Probability Graph Paper Template
- 1 Version
- 880 Downloads
- 17 KB File Size
- January 22, 2019 Updated
- 0 Number of comments
- Yes Free
Believe it or not; not all types of probability graphs are used to predict probability. A “normal” probability plot is most useful for interpreting data, understanding patterns in the data, and identifying data outliers by interpreting the plotted distribution patterns. In a nutshell - a normal probability graph will help you answer whether your data follows normal straight line distribution. In this template, we offer (normal) probability graph paper in portrait orientation and landscape orientation.
Here is a list of worksheets included in this template.
Probability Graph Portrait
Probability graph paper with labeled Y-axis, representing percent distribution of values, in portrait orientation.
Probability Graph Landscape
Probability graph paper with labeled Y-axis, representing percent distribution of values, in landscape orientation.
Using The Template
Personalize and Print
Add a personal touch! Each worksheet has a built-in header. Use the header to include information, such as name, title, and date.
Go ahead and hit print - each tab is configured to print in its appropriate orientation type.
How to Calculate Percent Distribution
In order to plot data points on probability graph paper we need to calculate percent distribution as it relates to the data sample.
First, all values in your dataset should be sorted in ascending order - these values will be plotted along the X-axis. Next, calculate percent distribution for each value using the formula below.
fi = (i-0.375)/(n+0.25)
i = the position of a value in the dataset
n = total number of values in the dataset
Once the percent distributions are calculated, each value can be plotted versus the percentage of values in the dataset, in linear fashion.
Below are good sources for more insight into using probability plots to understand your data.
The Minitab Blog - Bruno Scibilia explains how to analyze Lazer Tag data using probability plots.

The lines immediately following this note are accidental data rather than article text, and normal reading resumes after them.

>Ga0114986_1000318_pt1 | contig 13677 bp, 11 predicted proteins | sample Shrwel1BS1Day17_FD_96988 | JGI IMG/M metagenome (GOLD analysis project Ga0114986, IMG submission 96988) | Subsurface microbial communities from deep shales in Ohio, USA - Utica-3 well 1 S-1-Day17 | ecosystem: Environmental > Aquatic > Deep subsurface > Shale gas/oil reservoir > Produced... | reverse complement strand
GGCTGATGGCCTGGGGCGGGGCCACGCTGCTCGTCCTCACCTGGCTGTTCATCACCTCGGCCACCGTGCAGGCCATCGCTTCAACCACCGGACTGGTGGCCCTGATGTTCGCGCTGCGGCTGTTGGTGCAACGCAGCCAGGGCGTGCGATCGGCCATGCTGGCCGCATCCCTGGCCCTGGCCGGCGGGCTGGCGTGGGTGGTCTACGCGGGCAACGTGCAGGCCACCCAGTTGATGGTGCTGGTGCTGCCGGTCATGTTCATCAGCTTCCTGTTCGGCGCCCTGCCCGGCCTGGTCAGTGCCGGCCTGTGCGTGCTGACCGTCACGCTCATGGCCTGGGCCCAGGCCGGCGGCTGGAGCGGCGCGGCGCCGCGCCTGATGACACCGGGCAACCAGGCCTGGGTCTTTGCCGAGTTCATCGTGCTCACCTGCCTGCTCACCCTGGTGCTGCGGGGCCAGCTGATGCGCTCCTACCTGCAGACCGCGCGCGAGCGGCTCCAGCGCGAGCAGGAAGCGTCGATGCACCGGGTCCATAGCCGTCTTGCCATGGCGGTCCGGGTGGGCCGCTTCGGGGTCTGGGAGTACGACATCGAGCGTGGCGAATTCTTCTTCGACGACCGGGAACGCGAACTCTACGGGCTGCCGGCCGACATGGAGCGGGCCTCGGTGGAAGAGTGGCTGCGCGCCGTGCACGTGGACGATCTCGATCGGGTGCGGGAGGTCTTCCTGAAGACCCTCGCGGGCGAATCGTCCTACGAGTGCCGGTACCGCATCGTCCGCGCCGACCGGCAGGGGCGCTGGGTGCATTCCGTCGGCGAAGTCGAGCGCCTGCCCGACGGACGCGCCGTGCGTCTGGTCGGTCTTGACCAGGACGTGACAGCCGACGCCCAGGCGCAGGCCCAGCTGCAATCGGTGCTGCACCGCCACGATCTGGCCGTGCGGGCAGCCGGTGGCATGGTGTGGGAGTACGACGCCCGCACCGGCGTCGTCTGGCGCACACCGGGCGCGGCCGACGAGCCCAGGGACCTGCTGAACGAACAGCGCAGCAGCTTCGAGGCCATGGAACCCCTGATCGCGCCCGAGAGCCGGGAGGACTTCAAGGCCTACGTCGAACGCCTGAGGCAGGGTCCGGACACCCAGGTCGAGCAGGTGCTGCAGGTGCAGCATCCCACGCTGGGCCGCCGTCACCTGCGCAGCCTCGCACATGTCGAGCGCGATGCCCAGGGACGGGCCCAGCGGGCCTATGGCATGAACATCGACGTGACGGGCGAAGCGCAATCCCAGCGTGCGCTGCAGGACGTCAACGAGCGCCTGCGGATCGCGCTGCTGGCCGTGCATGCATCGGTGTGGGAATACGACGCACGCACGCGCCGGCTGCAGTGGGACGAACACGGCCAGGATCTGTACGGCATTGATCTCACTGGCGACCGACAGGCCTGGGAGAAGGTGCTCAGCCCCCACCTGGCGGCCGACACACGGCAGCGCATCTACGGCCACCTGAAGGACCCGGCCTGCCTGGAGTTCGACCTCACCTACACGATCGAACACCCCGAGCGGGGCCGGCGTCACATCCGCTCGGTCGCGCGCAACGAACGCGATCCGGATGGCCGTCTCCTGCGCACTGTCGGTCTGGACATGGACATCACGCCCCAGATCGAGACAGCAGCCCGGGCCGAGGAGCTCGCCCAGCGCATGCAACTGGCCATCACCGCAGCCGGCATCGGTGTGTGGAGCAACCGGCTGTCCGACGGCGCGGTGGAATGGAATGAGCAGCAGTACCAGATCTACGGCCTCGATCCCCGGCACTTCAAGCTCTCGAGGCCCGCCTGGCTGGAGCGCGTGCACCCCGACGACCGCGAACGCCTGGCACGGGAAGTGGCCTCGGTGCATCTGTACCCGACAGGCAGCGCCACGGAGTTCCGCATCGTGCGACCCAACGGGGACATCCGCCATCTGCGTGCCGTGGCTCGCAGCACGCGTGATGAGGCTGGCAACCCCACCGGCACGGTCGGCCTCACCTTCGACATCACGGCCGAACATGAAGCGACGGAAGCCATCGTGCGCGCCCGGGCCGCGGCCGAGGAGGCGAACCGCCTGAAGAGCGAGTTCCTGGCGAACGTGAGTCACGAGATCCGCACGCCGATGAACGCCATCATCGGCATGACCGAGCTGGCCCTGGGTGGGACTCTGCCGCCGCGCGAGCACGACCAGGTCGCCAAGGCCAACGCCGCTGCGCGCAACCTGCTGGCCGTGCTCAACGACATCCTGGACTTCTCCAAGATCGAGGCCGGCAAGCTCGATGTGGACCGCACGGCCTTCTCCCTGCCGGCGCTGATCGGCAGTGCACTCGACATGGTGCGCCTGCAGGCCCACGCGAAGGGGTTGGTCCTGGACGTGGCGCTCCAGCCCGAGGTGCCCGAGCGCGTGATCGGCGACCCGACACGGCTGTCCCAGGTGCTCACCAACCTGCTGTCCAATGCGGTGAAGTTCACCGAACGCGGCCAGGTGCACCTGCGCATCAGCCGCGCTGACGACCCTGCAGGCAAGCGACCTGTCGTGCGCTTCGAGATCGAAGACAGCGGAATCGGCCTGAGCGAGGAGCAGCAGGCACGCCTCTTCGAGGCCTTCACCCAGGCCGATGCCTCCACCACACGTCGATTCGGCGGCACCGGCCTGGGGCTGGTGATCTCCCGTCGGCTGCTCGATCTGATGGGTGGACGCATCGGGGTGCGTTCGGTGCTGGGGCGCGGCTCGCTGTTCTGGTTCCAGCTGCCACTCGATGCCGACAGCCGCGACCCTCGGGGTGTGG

Statistics by Jim - Jim Frost compares histograms to normal probability plots, and when to use them.
Working in Excel
Plotting Data Points
The probability graph template is ideal for printing and plotting by hand, but working in Excel is also an option. You can organize your data points and percent distribution in a table on a separate worksheet and plot the coordinates by inserting plot points in Excel.
Example. Organize data points in an Excel table or on a sheet of paper off-line.
To Insert plot points, go to the “Insert” menu and select “Illustrations”, then select “Shapes”, and choose a plot point icon, such as a circle.
Example. Annual precipitation pattern plotted in Excel using probability graph paper
A Quick Excel Chart
If you’re tired of manually inserting points and dragging them onto the graph paper template, there is a quick and easy way to produce a normal probability plot. All you need are your axes values.
To create a quick probability chart in Excel, organize your data (in ascending order) in an excel table. Next, highlight the dataset and select the “Insert” menu. Then, select the Scatter Chart (without lines) from the chart options to create a probability plot.
This is a quick way to answer the big question - “does my data follow a normal distribution?” In this example, you can quickly see that the data is somewhat normally distributed, but there are a few outliers because we cannot draw a straight line through all the data points.
Add Some Color
Background graph paper color can be jazzed up just the way you like it. To modify graph paper background, select the area and use the “Fill Color” option, under the “Home” menu to charge the color of the grid.
Grid lines can also be modified by using the “Border” tool to select a new “Line Color”.
The Y-axis is pre-labeled with a percent distribution scale, but the X-axis can be labeled to represent new, interesting data. To label the X-axis, manually enter a number scale along the bottom of the grid. Add an axis title by either inserting a textbox at the bottom or by typing a title directly into a cell.
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